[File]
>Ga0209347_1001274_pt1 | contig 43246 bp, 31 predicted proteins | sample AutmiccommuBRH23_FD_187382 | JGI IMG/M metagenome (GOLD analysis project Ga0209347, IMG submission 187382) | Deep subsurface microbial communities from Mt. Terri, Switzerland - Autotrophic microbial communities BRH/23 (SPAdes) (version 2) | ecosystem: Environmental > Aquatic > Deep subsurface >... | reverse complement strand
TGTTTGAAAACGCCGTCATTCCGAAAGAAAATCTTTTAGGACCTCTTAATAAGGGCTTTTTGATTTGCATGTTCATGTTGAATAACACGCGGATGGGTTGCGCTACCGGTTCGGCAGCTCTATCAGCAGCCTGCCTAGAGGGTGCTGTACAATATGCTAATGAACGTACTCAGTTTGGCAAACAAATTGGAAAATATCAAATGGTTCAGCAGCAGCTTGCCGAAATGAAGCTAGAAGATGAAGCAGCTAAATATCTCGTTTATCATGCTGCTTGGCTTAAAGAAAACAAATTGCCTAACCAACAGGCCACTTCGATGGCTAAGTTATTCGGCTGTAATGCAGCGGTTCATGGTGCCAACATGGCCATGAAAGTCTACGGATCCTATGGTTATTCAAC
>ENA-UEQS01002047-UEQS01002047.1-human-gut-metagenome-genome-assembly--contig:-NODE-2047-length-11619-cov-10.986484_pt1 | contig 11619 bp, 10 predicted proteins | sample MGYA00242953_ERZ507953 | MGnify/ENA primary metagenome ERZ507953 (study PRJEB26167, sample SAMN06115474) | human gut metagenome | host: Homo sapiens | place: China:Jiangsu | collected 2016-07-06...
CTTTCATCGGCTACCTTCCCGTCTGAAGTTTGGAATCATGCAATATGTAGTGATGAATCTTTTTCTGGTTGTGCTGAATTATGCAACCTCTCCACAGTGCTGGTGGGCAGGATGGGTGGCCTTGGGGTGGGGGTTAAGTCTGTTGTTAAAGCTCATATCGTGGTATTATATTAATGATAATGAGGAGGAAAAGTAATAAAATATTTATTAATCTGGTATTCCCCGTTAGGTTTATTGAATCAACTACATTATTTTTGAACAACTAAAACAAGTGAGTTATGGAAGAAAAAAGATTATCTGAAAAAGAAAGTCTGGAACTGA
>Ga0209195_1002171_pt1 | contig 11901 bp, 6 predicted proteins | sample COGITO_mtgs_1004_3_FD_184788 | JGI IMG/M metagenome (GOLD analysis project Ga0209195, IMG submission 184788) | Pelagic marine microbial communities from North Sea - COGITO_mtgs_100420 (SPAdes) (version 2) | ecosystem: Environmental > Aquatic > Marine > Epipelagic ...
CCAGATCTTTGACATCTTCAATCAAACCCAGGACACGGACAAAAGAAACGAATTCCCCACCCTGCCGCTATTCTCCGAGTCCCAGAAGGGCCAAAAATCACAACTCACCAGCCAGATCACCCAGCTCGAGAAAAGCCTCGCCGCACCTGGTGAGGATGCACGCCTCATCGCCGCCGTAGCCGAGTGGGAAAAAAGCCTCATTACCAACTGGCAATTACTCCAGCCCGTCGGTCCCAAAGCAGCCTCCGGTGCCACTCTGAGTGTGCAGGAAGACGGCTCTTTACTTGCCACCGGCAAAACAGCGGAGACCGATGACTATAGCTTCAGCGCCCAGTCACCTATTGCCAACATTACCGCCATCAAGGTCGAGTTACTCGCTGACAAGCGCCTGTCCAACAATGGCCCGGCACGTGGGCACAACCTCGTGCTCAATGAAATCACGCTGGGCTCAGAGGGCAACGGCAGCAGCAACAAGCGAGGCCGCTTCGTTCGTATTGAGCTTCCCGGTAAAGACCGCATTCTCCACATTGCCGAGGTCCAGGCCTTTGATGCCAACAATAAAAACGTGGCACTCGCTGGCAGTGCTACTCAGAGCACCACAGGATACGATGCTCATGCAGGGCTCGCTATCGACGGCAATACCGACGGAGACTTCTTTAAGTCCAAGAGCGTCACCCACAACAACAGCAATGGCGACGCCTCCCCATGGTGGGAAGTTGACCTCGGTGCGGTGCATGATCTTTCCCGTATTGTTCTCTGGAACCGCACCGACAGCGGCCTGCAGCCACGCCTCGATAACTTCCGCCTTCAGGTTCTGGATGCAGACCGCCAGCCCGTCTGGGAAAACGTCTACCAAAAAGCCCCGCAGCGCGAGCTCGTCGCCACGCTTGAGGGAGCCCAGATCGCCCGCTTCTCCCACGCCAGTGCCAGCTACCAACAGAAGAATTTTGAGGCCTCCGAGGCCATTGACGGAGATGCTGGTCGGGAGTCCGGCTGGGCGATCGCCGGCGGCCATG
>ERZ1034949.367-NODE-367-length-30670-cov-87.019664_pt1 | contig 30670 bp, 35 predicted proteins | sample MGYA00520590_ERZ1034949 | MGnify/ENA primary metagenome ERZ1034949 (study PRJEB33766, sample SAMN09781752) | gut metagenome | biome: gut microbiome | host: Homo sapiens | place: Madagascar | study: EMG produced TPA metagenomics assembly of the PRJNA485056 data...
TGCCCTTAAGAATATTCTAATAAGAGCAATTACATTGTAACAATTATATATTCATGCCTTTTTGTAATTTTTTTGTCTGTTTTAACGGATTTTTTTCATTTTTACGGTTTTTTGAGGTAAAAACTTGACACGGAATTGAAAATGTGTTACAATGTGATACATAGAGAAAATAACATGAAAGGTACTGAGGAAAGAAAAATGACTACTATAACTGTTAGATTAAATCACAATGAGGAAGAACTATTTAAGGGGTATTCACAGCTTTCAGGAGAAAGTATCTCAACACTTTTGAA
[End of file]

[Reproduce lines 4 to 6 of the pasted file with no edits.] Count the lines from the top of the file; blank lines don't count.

CTTTCATCGGCTACCTTCCCGTCTGAAGTTTGGAATCATGCAATATGTAGTGATGAATCTTTTTCTGGTTGTGCTGAATTATGCAACCTCTCCACAGTGCTGGTGGGCAGGATGGGTGGCCTTGGGGTGGGGGTTAAGTCTGTTGTTAAAGCTCATATCGTGGTATTATATTAATGATAATGAGGAGGAAAAGTAATAAAATATTTATTAATCTGGTATTCCCCGTTAGGTTTATTGAATCAACTACATTATTTTTGAACAACTAAAACAAGTGAGTTATGGAAGAAAAAAGATTATCTGAAAAAGAAAGTCTGGAACTGA
>Ga0209195_1002171_pt1 | contig 11901 bp, 6 predicted proteins | sample COGITO_mtgs_1004_3_FD_184788 | JGI IMG/M metagenome (GOLD analysis project Ga0209195, IMG submission 184788) | Pelagic marine microbial communities from North Sea - COGITO_mtgs_100420 (SPAdes) (version 2) | ecosystem: Environmental > Aquatic > Marine > Epipelagic ...
CCAGATCTTTGACATCTTCAATCAAACCCAGGACACGGACAAAAGAAACGAATTCCCCACCCTGCCGCTATTCTCCGAGTCCCAGAAGGGCCAAAAATCACAACTCACCAGCCAGATCACCCAGCTCGAGAAAAGCCTCGCCGCACCTGGTGAGGATGCACGCCTCATCGCCGCCGTAGCCGAGTGGGAAAAAAGCCTCATTACCAACTGGCAATTACTCCAGCCCGTCGGTCCCAAAGCAGCCTCCGGTGCCACTCTGAGTGTGCAGGAAGACGGCTCTTTACTTGCCACCGGCAAAACAGCGGAGACCGATGACTATAGCTTCAGCGCCCAGTCACCTATTGCCAACATTACCGCCATCAAGGTCGAGTTACTCGCTGACAAGCGCCTGTCCAACAATGGCCCGGCACGTGGGCACAACCTCGTGCTCAATGAAATCACGCTGGGCTCAGAGGGCAACGGCAGCAGCAACAAGCGAGGCCGCTTCGTTCGTATTGAGCTTCCCGGTAAAGACCGCATTCTCCACATTGCCGAGGTCCAGGCCTTTGATGCCAACAATAAAAACGTGGCACTCGCTGGCAGTGCTACTCAGAGCACCACAGGATACGATGCTCATGCAGGGCTCGCTATCGACGGCAATACCGACGGAGACTTCTTTAAGTCCAAGAGCGTCACCCACAACAACAGCAATGGCGACGCCTCCCCATGGTGGGAAGTTGACCTCGGTGCGGTGCATGATCTTTCCCGTATTGTTCTCTGGAACCGCACCGACAGCGGCCTGCAGCCACGCCTCGATAACTTCCGCCTTCAGGTTCTGGATGCAGACCGCCAGCCCGTCTGGGAAAACGTCTACCAAAAAGCCCCGCAGCGCGAGCTCGTCGCCACGCTTGAGGGAGCCCAGATCGCCCGCTTCTCCCACGCCAGTGCCAGCTACCAACAGAAGAATTTTGAGGCCTCCGAGGCCATTGACGGAGATGCTGGTCGGGAGTCCGGCTGGGCGATCGCCGGCGGCCATG